More SARS Deaths Hit
Canada - Panic Grips Beijing

(AFP) -- Canada reeled from three more SARS deaths as the death toll in Hong Kong and mainland China continued to mount, sparking scenes of panic in Beijing.

As 14 SARS deaths and more than 200 new cases were reported worldwide, World Health Organisation (WHO) officials visiting Shanghai warned China's biggest city could expect a "substantial" rise in suspected cases in the coming week.

The warning came as China announced that it would invest some 3.5 billion yuan (421 million dollars) in a nationwide public health network capable of dealing with health emergencies like the ongoing outbreak of Severe Acute Respiratory Syndrome (SARS).

Toronto's latest deaths were another serious blow to the city, which is struggling to rebuild its international image in the wake of a damaging WHO travel advisory which is due to be reviewed on Tuesday.

They follow remarks by Prime Minister Jean Chretien that the outbreak was "quite contained" in Canada.

Canada's death toll now stands at 19, the largest outside Asia, and one official warned it may rise.

"There remains some people who are very ill with SARS. We can only hope and pray for their recovery," said Ontario's public security commissioner, Dr. James Young, adding that the deaths included a 44-year-old man who was otherwise healthy.

"The 44-year-old gentleman who died today is unfortunately and tragically the first person we've had who is younger in age and does not have co-morbid conditions," Young said.

But WHO expert David Heymann said there was no evidence that the virus was mutating into a more deadly form and said the chances of bringing SARS under control were good.

"We've had 26 countries so far in which we've had the disease, the vast majority of those, 23, have contained the disease extremely well," Heymann said in Geneva.

"We've one or two situations still where there's active transmission ongoing and certainly in a country like China with a very large population there is a possibility that the disease can become established and remain in the human populations," he said.

"But we do have an opportunity to break the cycle of transmission in this disease and we have an opportunity to put this disease back in the box."

The virus' economic impact continued to be felt by airlines, with top carriers such as Dutch outfit KLM announcing flight cuts as both tourists and businessmen stay at home.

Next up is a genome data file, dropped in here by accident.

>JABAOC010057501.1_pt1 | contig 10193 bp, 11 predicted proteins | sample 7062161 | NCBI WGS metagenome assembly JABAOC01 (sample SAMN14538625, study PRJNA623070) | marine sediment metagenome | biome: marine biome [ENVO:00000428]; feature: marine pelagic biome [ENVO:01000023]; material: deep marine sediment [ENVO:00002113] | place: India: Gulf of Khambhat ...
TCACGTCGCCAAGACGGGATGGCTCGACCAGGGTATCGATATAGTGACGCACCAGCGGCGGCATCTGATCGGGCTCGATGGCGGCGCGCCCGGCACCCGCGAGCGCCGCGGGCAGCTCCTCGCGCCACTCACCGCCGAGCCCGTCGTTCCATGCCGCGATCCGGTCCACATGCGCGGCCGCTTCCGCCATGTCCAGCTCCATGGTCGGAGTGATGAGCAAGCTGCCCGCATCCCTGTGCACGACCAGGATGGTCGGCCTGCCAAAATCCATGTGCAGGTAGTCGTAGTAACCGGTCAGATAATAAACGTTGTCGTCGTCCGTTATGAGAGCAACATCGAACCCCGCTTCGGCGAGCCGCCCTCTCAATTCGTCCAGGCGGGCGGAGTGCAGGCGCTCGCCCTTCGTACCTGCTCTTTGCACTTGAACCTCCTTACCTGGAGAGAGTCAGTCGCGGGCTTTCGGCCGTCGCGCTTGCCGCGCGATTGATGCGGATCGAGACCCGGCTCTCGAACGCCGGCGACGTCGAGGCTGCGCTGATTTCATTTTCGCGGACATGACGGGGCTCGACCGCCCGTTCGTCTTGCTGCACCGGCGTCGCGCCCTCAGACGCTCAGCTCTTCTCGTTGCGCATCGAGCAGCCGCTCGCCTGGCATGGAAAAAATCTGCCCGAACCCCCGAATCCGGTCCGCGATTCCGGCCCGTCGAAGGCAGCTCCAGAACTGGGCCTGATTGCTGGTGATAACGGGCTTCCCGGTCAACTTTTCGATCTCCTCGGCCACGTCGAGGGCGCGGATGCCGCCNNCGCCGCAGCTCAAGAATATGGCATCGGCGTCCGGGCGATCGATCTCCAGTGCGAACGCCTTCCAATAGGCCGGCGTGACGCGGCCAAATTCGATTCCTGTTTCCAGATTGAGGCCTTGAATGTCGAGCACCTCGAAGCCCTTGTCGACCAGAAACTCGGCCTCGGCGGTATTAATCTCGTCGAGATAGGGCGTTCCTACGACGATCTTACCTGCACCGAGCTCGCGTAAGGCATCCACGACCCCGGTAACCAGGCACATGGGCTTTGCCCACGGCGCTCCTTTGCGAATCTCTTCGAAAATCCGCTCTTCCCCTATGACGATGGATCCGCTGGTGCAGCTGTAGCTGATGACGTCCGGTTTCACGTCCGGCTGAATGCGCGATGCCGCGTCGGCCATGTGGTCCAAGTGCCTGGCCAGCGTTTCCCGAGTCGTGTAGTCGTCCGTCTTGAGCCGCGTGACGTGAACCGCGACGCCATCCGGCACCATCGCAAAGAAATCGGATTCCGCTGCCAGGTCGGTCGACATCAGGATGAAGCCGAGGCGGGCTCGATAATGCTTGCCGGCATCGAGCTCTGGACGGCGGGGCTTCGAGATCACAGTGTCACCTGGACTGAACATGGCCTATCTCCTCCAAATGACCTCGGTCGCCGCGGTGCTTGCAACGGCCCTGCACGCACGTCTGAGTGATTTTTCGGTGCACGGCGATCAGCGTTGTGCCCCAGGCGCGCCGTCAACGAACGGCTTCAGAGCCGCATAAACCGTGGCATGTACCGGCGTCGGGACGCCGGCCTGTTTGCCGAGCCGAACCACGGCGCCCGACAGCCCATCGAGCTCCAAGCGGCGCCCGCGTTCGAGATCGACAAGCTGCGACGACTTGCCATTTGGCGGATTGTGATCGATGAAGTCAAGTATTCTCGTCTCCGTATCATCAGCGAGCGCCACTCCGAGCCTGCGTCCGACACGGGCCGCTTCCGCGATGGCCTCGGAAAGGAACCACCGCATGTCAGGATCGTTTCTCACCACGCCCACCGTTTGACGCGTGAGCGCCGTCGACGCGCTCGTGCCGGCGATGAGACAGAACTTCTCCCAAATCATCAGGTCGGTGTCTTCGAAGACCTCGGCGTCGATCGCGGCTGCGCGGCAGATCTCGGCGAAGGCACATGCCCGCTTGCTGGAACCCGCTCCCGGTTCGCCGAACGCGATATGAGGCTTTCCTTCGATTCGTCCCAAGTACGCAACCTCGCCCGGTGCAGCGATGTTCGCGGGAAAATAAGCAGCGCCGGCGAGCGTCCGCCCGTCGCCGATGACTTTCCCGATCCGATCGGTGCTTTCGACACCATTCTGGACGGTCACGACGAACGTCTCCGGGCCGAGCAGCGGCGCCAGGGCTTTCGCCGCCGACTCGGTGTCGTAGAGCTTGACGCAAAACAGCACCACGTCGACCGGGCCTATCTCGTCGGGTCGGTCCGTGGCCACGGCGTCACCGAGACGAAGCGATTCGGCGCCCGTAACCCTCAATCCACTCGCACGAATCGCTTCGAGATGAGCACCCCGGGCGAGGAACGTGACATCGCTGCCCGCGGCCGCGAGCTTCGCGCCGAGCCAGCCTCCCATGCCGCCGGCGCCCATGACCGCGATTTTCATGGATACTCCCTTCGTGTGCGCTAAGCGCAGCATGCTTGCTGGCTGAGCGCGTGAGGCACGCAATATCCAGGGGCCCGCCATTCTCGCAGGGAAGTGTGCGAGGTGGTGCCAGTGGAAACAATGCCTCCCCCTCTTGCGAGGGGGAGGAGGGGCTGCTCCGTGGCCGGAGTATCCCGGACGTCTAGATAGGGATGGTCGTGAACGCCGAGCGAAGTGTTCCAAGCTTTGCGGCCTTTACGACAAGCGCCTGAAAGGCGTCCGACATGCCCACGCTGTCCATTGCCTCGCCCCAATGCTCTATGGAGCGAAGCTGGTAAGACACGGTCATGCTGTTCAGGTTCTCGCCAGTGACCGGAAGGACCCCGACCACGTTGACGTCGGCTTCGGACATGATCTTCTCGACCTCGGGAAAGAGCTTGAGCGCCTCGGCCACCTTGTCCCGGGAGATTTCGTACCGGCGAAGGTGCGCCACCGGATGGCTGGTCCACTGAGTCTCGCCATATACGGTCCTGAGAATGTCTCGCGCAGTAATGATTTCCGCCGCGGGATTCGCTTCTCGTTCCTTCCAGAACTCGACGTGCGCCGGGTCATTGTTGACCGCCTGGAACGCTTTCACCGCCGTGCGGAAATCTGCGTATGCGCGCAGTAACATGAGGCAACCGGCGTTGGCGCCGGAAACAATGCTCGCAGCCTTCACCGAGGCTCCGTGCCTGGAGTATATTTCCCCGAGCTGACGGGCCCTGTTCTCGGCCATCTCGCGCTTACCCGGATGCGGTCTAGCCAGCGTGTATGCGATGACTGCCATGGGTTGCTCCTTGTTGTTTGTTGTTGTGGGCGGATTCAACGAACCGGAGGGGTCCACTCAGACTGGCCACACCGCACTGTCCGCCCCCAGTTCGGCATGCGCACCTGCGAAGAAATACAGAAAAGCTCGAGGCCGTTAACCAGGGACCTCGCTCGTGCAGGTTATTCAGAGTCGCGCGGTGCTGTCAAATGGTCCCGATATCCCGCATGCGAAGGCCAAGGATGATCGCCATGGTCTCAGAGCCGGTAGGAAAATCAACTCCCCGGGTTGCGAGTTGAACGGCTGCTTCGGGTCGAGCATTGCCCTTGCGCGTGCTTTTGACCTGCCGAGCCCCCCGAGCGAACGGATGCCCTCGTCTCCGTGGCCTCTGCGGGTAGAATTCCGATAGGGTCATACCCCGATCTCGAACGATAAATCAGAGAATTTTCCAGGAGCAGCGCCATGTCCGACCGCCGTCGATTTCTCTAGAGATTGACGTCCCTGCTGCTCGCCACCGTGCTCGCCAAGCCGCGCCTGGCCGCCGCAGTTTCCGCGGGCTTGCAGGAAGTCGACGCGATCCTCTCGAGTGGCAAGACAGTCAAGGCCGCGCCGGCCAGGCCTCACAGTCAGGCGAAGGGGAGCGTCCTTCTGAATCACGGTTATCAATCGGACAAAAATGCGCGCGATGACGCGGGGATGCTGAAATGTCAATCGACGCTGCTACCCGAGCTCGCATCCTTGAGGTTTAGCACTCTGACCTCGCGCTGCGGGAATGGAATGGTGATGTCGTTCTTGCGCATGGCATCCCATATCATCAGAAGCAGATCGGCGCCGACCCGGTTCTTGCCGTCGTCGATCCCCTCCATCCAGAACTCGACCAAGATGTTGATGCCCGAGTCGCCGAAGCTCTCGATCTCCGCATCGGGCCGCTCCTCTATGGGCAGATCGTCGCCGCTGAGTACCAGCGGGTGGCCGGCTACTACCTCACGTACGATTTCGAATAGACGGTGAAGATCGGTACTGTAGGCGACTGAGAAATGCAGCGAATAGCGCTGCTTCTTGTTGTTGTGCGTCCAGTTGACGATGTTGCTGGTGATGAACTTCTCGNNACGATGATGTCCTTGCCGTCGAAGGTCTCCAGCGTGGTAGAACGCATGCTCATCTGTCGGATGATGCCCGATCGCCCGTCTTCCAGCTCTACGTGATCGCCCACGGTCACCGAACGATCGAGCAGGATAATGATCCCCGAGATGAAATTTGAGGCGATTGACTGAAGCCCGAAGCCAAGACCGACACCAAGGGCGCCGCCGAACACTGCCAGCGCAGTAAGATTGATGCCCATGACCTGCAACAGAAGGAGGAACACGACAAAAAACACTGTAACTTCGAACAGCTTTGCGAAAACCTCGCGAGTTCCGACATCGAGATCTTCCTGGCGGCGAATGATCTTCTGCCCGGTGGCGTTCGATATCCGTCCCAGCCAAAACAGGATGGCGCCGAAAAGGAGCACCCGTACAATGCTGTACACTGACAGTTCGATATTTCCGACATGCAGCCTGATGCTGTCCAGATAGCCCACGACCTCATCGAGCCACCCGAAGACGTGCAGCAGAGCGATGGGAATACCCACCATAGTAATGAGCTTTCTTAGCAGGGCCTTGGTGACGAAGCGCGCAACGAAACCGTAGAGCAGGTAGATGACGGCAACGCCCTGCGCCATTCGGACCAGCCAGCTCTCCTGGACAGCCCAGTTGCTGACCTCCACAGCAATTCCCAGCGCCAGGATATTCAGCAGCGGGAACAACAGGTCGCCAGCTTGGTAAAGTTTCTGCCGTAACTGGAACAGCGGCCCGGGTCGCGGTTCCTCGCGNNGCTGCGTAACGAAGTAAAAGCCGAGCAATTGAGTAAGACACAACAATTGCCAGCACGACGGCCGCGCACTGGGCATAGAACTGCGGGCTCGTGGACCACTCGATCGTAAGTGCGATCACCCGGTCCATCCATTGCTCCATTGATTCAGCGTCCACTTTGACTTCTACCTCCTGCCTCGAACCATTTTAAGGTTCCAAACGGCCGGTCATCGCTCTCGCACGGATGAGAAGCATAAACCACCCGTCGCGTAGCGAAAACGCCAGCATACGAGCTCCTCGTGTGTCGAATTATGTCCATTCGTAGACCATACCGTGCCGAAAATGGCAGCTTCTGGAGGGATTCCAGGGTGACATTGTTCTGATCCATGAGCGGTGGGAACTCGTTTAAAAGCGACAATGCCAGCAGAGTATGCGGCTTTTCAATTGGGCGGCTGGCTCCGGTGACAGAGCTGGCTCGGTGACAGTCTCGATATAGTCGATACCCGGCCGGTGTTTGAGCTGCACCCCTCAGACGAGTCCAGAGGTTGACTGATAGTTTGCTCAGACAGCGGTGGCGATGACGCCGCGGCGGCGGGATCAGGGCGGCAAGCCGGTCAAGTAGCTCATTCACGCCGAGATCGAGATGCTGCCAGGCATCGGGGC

Japan Airlines suspended trips to China and Russian carrier Pulkovo has shelved flights to Beijing. Hong Kong carrier Cathay Pacific has already cancelled 45 percent of its flights.

Meanwhile China's 420-million-dollar public health venture was announced by Vice Premier Wu Yi, Xinhua news agency said.

"China will set up a national public health command mechanism and strengthen its disease surveillance, information and lab diagnosis networks in order to improve its capability to handle disease outbreaks," the report said.

But a WHO team in Shanghai warned the city could expect a "substantial" rise in the number of suspected SARS cases in the coming week.

Under a new definition adopted by Shanghai health officials only three days ago, the new classification of suspected SARS would greatly expand the number of suspected cases, said WHO team member Daniel Chin.

China's health ministry announced five new deaths from SARS and 180 new cases, but more than 100 cases were in Beijing where the WHO said the situation was serious.

The authorities in the city have placed two hospitals treating SARS patients in total isolation, quarantined 4,000 residents in their homes and set up police road blocks to prevent sick people fleeing.

But as the price of foodstuffs surged on the back of panic-buying and rumours the whole city would be isolated, the government was forced to formally deny it was on the verge of declaring martial law.

The mysterious respiratory illness first emerged in the southern Chinese province of Guangdong five months ago and has now killed at least 276 people, mostly in Asia, and infected more than 4,800 people in some 30 countries.
Hong Kong on Friday announced six new deaths and 22 new cases, bringing the death toll in the traumatized city on the southern Chinese coast to 115.
Scientists have managed to identify the coronavirus -- from the family which causes the common cold -- as the cause of SARS but they are still battling to develop a simple diagnostic test for the illness.

Dr. Jeffrey Koplan, the former director of the Atlanta-based Centers for Disease Control and Prevention (CDC), told reporters in Hong Kong a vaccine was likely "years away."
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